Rick Warren acts on mental health in son's death
LAKE FOREST, Calif. (AP) — A year after his son's suicide, pastor Rick Warren is taking on a new mental health ministry inspired by his personal tragedy.
Warren, founder of Saddleback Church and a best-selling author, will team with the Roman Catholic Diocese of Orange, Calif., and the National Alliance on Mental Illness to host a daylong event next month.
The Gathering on Mental Health and the Church grew out of private conversations Warren had with the local Catholic bishop, Bishop Kevin Vann, after his son's death and his own writings in his journal as he processed his grief. Matthew Warren, who was only 27, committed suicide last April after struggling with severe depression and suicidal thoughts for years.
After Matthew's suicide, more than 10,000 people wrote to Warren and his wife, Kay, to share their own struggles with mental illness. Warren says the conference will address a range of mental health issues, from bipolar disorder to suicide to more easily hidden issues such as anxiety, eating disorders and addiction.
Catholic health system's growth raises questions
ST. LOUIS (AP) — The rapid growth of a St. Louis-based Catholic health care system that is branching out into for-profit ventures is raising questions about its charitable status.
Ascension Health was created 15 years ago with the merger of the St. Louis-based Daughters of Charity National Health System and the Michigan-based Sisters of St. Joseph Health System. It has since grown into the nation's third-largest health care system by buying dozens of nonprofit hospitals and pursuing numerous for-profit ventures.
The St. Louis Post-Dispatch reports the company reported $17 billion in revenue in the 2013 fiscal year but didn't pay corporate income taxes on its nonprofit operations. Financial statements show Ascension has $30 billion in assets.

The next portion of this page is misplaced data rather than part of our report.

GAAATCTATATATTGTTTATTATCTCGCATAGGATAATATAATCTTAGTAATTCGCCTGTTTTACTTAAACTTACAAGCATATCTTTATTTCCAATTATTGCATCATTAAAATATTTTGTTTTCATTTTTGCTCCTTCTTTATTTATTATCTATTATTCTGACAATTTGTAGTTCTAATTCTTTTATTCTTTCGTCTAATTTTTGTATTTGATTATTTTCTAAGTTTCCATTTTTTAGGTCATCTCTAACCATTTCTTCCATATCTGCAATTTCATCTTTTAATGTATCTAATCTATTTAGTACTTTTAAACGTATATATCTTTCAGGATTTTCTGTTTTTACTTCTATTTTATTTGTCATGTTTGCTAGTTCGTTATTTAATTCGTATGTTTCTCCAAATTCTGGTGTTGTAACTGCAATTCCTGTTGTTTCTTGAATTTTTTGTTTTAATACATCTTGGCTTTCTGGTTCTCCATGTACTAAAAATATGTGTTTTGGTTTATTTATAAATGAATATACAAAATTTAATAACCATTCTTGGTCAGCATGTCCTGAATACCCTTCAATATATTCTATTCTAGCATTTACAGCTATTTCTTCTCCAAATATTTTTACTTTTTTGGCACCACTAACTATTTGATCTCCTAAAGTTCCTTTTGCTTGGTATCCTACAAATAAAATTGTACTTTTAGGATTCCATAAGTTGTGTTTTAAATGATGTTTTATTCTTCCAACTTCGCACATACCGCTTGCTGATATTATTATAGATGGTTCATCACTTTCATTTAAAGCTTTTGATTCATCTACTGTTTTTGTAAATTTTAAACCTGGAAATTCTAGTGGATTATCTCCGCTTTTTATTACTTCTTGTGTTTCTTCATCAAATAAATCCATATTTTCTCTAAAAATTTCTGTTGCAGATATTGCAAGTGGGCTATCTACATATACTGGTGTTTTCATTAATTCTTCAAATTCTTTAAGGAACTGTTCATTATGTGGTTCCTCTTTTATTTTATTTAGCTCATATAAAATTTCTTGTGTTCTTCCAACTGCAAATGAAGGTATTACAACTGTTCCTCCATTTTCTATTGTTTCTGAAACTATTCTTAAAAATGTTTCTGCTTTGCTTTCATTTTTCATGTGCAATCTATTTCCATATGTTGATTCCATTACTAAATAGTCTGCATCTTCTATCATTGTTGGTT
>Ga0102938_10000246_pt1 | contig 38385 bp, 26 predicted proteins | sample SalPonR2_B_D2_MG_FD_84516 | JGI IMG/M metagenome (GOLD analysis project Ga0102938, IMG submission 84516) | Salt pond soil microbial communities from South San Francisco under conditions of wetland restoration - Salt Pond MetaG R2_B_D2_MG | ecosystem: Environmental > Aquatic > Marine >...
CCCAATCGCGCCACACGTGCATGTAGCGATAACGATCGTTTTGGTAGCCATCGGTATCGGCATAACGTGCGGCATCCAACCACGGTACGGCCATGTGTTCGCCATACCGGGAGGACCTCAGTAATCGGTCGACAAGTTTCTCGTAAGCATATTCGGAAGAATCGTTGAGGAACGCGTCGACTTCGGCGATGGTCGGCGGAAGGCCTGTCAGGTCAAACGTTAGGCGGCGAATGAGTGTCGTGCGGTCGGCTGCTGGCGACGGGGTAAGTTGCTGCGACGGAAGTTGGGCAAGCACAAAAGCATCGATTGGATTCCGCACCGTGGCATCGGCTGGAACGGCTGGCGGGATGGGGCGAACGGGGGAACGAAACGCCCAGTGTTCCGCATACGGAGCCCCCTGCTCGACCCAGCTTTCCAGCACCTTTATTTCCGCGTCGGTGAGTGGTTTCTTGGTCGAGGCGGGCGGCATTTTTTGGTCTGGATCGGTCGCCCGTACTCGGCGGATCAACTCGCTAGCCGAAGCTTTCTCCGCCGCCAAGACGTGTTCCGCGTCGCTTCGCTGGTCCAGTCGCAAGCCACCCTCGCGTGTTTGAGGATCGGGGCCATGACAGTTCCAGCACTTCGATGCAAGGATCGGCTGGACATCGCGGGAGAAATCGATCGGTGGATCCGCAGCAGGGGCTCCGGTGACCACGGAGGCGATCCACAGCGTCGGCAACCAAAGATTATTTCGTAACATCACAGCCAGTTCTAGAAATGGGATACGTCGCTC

One expert on tax-exempt organizations -- University of Illinois law professor John Colombo -- says other corporations like Microsoft also do charitable work, but pay taxes.
Ascension says it provided $525 million in charity care to the poor last year as well as $775 million in community benefits to the general public.
Arizona governor heads home amid furor over bill
PHOENIX (AP) — Arizona Gov. Jan Brewer has returned after five days in Washington to a state that has become embroiled in a national debate over religious and gay rights because of a bill on her desk.
Brewer is pondering Senate Bill 1062 before deciding whether to sign or veto the legislation. The bill allows businesses whose owners cite sincerely held religious beliefs to deny service to gays. It allows any business, church or person to cite the law as a defense in any action brought by the government or individual claiming discrimination.
There is widespread speculation that Brewer will veto the bill, but she has not said how she'll act.
The bill was pushed by the Center for Arizona Policy, a social conservative group that opposes abortion and gay marriage. CAP president Cathi Herrod says the faith-based group simply wants to clarify existing state law to protect religious freedoms.